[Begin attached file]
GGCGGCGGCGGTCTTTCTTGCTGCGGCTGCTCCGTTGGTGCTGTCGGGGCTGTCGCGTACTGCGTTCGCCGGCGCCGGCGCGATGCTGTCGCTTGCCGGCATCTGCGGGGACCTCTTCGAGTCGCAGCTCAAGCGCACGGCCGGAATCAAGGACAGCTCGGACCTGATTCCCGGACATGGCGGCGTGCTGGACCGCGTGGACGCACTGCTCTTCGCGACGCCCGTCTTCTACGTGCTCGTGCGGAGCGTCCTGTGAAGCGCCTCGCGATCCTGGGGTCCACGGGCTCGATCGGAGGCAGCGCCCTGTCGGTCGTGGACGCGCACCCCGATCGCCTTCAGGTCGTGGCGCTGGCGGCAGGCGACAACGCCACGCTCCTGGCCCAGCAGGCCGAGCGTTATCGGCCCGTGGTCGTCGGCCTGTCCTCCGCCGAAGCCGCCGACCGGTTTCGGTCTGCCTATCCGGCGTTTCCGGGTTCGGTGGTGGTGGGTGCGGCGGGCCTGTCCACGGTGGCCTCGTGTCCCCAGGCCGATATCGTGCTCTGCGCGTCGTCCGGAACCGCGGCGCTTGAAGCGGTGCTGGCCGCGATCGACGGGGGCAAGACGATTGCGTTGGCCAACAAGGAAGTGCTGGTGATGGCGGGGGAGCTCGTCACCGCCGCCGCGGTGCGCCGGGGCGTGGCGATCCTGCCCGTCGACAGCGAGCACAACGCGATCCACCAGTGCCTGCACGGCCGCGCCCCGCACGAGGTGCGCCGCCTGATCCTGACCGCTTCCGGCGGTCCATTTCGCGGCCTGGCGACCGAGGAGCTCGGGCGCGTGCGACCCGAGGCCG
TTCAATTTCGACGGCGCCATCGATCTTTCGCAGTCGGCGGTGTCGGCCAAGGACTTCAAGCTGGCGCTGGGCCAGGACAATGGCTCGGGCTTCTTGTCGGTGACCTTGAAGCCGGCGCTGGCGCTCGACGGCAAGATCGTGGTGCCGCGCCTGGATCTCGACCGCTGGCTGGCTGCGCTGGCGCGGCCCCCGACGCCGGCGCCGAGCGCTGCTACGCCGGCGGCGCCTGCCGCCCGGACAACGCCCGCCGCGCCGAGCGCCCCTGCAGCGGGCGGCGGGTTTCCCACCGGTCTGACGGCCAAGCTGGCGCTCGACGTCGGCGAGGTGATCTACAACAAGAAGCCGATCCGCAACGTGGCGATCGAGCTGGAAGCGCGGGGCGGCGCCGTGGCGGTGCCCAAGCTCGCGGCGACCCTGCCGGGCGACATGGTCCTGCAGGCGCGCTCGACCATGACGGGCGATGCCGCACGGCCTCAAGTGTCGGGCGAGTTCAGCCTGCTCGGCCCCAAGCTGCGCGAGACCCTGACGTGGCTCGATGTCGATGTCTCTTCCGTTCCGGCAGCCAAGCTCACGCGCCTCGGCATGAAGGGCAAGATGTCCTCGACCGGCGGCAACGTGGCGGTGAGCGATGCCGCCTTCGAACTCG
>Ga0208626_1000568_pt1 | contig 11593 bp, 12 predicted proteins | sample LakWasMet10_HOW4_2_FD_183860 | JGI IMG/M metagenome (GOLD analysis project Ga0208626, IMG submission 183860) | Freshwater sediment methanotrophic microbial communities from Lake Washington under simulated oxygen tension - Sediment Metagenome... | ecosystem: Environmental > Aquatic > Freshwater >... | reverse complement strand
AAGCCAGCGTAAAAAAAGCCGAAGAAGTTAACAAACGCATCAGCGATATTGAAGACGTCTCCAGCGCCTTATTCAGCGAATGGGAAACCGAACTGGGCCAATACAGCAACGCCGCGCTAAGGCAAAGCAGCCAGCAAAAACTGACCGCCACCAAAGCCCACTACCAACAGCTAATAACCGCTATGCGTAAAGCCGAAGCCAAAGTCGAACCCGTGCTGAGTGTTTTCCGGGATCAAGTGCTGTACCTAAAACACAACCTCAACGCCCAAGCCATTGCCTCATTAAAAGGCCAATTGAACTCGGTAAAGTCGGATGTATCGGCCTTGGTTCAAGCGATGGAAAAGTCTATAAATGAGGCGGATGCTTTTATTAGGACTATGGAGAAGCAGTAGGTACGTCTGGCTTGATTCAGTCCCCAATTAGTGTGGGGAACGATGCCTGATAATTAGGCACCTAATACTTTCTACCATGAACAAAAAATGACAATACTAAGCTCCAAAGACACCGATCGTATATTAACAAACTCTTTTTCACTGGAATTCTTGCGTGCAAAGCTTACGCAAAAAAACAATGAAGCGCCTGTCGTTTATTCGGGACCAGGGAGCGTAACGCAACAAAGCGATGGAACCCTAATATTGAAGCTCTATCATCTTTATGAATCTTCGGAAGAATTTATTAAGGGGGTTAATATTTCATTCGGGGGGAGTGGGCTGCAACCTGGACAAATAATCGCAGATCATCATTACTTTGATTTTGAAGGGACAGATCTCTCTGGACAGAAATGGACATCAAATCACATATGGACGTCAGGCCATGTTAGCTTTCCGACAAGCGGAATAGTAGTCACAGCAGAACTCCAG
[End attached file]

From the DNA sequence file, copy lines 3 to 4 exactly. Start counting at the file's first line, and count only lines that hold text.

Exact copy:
>Ga0208626_1000568_pt1 | contig 11593 bp, 12 predicted proteins | sample LakWasMet10_HOW4_2_FD_183860 | JGI IMG/M metagenome (GOLD analysis project Ga0208626, IMG submission 183860) | Freshwater sediment methanotrophic microbial communities from Lake Washington under simulated oxygen tension - Sediment Metagenome... | ecosystem: Environmental > Aquatic > Freshwater >... | reverse complement strand
AAGCCAGCGTAAAAAAAGCCGAAGAAGTTAACAAACGCATCAGCGATATTGAAGACGTCTCCAGCGCCTTATTCAGCGAATGGGAAACCGAACTGGGCCAATACAGCAACGCCGCGCTAAGGCAAAGCAGCCAGCAAAAACTGACCGCCACCAAAGCCCACTACCAACAGCTAATAACCGCTATGCGTAAAGCCGAAGCCAAAGTCGAACCCGTGCTGAGTGTTTTCCGGGATCAAGTGCTGTACCTAAAACACAACCTCAACGCCCAAGCCATTGCCTCATTAAAAGGCCAATTGAACTCGGTAAAGTCGGATGTATCGGCCTTGGTTCAAGCGATGGAAAAGTCTATAAATGAGGCGGATGCTTTTATTAGGACTATGGAGAAGCAGTAGGTACGTCTGGCTTGATTCAGTCCCCAATTAGTGTGGGGAACGATGCCTGATAATTAGGCACCTAATACTTTCTACCATGAACAAAAAATGACAATACTAAGCTCCAAAGACACCGATCGTATATTAACAAACTCTTTTTCACTGGAATTCTTGCGTGCAAAGCTTACGCAAAAAAACAATGAAGCGCCTGTCGTTTATTCGGGACCAGGGAGCGTAACGCAACAAAGCGATGGAACCCTAATATTGAAGCTCTATCATCTTTATGAATCTTCGGAAGAATTTATTAAGGGGGTTAATATTTCATTCGGGGGGAGTGGGCTGCAACCTGGACAAATAATCGCAGATCATCATTACTTTGATTTTGAAGGGACAGATCTCTCTGGACAGAAATGGACATCAAATCACATATGGACGTCAGGCCATGTTAGCTTTCCGACAAGCGGAATAGTAGTCACAGCAGAACTCCAG